Pets get their groove back with rehabilitation

Rose open house

Rose, one of the WCVM’s pet rehabilitation patients, exercises in the Veterinary Medical Centre’s aquatic treadmill. Photo: Christina Weese.

Meet Rose, a four-year-old, shepherd-border collie cross with alert, intelligent eyes. Judging by the way Rose tears around the dog park these days, you’d never guess that two years ago she was facing down a debilitating injury that made it painful to walk.

Her owner, Jan Morris of Saskatoon, Sask., first noticed something was wrong when Rose showed an occasional limp after her daily walk. At first the limp went away; then one day it didn’t. Morris made the decision to bring Rose in to the Western College of Veterinary Medicine’s Veterinary Medical Centre for a checkup.

“Rose was always a really fit, really intense dog,” says Morris. “She would jump up to catch Frisbees, stuff like that. I think what may have happened is that she landed wrong and injured herself, just like a football player might do.”

After examining Rose, WCVM veterinarians suspected that she had partially ruptured her cranial cruciate ligament, one of the ligaments that helps to stabilize the knee. The injury is comparable to an ACL (anterior cruciate ligament) tear in humans. Morris didn’t hesitate when her veterinarian recommended surgery.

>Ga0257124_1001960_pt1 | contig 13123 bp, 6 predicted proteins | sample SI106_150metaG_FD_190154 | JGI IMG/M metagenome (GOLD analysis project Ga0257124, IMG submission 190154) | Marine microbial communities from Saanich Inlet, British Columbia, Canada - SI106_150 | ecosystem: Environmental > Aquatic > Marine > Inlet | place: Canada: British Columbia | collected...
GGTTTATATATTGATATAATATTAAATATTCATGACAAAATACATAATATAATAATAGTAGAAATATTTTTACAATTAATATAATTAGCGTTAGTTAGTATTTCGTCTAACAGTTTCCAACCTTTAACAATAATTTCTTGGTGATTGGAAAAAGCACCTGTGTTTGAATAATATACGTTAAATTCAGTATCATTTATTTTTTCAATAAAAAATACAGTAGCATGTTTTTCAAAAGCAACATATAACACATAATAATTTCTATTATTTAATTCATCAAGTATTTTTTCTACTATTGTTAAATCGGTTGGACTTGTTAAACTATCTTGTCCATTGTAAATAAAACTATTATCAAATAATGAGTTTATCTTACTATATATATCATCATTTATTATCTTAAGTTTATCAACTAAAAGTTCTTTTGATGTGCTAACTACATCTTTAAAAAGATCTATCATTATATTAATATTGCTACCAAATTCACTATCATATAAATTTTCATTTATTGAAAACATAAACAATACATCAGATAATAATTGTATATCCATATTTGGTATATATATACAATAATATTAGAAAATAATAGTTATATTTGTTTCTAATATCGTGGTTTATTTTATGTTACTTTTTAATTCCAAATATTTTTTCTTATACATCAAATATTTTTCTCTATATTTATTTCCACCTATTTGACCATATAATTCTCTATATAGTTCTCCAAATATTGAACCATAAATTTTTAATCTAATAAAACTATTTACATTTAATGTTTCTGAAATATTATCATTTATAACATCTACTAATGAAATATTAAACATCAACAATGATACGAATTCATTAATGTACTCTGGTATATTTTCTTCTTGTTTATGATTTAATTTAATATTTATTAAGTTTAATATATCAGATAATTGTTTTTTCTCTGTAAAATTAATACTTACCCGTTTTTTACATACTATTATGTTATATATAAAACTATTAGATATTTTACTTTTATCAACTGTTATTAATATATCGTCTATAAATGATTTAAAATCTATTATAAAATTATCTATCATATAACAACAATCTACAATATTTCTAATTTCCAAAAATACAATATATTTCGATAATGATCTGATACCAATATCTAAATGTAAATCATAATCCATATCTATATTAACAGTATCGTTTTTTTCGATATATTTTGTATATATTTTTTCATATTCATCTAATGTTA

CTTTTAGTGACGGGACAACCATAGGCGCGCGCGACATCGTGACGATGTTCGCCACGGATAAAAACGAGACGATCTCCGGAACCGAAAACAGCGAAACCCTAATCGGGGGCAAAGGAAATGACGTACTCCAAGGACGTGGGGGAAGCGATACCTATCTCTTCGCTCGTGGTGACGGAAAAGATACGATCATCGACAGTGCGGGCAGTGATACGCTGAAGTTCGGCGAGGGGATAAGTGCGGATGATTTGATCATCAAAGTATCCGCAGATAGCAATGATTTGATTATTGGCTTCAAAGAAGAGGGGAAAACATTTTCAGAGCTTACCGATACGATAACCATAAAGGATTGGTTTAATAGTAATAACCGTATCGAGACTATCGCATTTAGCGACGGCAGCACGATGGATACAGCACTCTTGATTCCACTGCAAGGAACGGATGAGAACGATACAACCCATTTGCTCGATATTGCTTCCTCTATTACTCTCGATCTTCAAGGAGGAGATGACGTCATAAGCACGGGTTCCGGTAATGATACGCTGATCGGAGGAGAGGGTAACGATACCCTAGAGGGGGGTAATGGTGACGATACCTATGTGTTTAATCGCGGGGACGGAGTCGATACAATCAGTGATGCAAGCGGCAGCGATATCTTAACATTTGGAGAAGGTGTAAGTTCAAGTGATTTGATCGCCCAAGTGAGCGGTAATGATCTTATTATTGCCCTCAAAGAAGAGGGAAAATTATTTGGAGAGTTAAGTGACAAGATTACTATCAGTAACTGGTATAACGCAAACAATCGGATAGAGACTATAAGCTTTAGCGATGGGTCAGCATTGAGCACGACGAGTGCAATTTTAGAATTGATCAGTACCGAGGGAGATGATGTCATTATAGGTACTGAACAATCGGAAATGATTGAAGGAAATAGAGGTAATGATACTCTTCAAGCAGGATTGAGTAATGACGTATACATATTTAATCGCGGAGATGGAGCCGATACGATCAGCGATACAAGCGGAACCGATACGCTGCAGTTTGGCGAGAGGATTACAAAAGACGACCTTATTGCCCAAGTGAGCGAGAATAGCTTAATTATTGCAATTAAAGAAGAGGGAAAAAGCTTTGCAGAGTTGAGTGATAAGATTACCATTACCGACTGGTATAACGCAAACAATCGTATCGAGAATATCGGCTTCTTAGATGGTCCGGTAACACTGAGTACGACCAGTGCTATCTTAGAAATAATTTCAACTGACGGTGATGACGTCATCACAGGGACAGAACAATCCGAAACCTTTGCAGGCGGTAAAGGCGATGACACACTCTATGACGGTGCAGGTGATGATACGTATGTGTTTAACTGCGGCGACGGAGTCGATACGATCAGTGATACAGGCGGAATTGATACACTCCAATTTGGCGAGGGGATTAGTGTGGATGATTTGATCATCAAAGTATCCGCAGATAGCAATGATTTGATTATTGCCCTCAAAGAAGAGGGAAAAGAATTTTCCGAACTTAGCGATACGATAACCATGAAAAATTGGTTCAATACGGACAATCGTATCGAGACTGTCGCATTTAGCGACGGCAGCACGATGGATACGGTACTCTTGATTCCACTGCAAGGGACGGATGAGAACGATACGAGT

“Rose was only two years old — it was just the best way for her to have a good quality of life,” says Morris.

Rose underwent a tibial plateau leveling osteotomy (TPLO). TPLO surgery has a very good success rate: 85 to 90 per cent of dogs are able to return to pre-surgery activity levels (non-surgical management of ruptured cruciate ligaments in large dogs has about a 30 to 50 per cent success rate). In fact, many dogs start to put weight on their injured limb just days after surgery.

Rose exercising in aquatic treadmill

Jan Morris: “Rose loves the underwater treadmill. Even in the beginning when she couldn’t do very much, it kept her mind active.” Photo: Christina Weese.

For Rose, the surgery itself went well, but she encountered complications during her recovery. Rose developed pain and swelling of her patellar tendon (patellar tendinosis) fairly early in her recovery. Although this is normally seen in dogs that are too active following surgery, it was unclear why it occurred in Rose since Morris had been closely following post-operative instructions.